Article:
Lawsuits challenging different rules from the Bush, Obama, and Trump administrations have created a patchwork of confusing, inconsistent regulations, thus enabling agencies to cherry-pick favored definitions of navigable waters to claim federal jurisdiction over private property. And now the Biden administration is trying to hammer out its own rules.
But getting the Supreme Court to revisit Rapanos is complicated. The Sacketts first needed the Supreme Court to confirm they were even entitled to challenge the EPA’s orders in court—a right they secured with PLF’s help in 2012, yet it took seven more years for their case to resurface in trial court.
The EPA finally pulled the plug on its bogus compliance order in 2020, while the Sacketts’ appeal to the Ninth Circuit was pending. As a result, the Sacketts no longer faced crushing fines or prison, but the feds still refused to concede that they lacked authority over the Sacketts’ homebuilding project. Thus, when the trial court and Ninth Circuit affirmed the EPA’s authority over their home lot, the Sacketts found themselves again squarely facing the unresolved problem of Rapanos.
“Fixing Rapanos is a long-standing signature issue for PLF,” explains PLF senior attorney Damien Schiff, who argued the Sacketts’ first case before the Supreme Court. “The Sacketts’ effort to vindicate their rights also provides the best opportunity for the Justices to reconsider and replace Rapanos with a clear majority opinion that establishes a reason-able interpretation of the Clean Water Act.”
He adds that 15 years of fruitless confusion, conflict, and litigation is enough—for the Sacketts and for all Americans.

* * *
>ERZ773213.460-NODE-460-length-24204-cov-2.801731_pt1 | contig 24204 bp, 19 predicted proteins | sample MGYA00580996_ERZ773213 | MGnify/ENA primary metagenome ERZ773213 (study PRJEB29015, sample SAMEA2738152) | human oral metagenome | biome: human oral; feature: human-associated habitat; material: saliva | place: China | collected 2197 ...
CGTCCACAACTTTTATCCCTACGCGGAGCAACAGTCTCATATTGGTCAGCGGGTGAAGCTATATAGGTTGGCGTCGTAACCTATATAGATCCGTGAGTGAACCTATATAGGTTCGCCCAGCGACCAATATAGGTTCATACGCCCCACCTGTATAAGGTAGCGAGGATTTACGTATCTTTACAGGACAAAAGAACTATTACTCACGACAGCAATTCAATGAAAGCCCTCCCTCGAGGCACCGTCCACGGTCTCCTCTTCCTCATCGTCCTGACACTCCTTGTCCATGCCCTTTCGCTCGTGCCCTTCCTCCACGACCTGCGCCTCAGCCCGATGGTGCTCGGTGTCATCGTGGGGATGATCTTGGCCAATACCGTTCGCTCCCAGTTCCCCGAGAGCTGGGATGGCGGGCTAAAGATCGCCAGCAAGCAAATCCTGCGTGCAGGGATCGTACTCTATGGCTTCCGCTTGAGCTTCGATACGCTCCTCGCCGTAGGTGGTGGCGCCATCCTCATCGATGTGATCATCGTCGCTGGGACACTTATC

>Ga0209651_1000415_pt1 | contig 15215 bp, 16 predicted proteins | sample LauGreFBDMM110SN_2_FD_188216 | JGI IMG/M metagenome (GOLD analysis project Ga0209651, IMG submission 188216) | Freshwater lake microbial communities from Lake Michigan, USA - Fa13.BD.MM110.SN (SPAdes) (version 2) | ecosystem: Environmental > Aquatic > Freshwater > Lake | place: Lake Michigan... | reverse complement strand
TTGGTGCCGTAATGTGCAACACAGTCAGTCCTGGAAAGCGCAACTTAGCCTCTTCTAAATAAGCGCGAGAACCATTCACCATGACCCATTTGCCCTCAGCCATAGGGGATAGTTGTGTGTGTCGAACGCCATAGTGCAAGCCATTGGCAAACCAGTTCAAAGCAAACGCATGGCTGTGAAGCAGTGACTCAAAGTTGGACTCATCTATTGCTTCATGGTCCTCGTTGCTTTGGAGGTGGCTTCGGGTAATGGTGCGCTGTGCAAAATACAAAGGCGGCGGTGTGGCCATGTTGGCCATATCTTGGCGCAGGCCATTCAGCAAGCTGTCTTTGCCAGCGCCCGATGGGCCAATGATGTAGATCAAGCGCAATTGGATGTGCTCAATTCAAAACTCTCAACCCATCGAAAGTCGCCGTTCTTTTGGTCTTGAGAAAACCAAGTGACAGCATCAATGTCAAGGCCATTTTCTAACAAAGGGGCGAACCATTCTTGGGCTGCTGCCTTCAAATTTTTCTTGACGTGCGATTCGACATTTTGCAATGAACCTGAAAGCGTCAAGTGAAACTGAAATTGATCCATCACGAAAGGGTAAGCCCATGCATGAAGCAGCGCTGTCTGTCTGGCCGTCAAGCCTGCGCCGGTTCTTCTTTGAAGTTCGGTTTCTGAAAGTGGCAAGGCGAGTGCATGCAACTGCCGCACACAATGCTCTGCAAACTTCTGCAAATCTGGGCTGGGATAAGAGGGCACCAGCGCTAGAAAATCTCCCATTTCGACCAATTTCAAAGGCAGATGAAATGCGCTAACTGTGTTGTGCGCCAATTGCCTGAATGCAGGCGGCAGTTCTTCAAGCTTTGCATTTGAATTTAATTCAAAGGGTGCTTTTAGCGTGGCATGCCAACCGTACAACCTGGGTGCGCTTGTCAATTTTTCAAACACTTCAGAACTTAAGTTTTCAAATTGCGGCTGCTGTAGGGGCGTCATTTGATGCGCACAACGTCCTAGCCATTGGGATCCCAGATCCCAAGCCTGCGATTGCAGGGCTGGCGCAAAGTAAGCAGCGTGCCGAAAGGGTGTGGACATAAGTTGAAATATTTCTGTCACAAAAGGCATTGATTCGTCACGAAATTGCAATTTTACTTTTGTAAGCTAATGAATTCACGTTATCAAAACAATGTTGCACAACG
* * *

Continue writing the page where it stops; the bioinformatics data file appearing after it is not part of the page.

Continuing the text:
“Throughout this ordeal, the Sacketts have been steadfast in pursuing this case against the EPA with dignity and perseverance. We look forward to pressing their case again before the Supreme Court. Americans need a clear rule: If the government can’t show a property’s surface water connection to any regulated water, then it’s outside of the EPA’s reach, and the owner should win.”
As with John Rapanos, PLF represents Mike and Chantell free of charge. For every one of these courageous clients, there are thousands of Americans who give up the fight before they start. And who could blame them? The government has a bottomless bag of money (taxpayer dollars) at their disposal and the luxury of time.
But PLF’s relentlessness also knows no bounds. Neither does our dedication to a single case, client, and cause over time. We know that in the end, liberty will win, and we hope to prove it—again—before the highest court in the land.
Government agencies cannot reinterpret statutes to expand their authority beyond what Congress has granted. Nor can government use ambiguous, arbitrary, and confusing rules to punish property owners with steep fines and imprisonment.
To Our Donors
Property owners shouldn’t have to spend 15 years of their lives fighting the federal government’s illegal land grabs under the guise of the Clean Water Act. Your commitment to PLF empowers Chantell and Mike Sackett to take their case back to the Supreme Court to finally end the government’s longstanding abuse of vague navigable waters rules. Thank you!Donate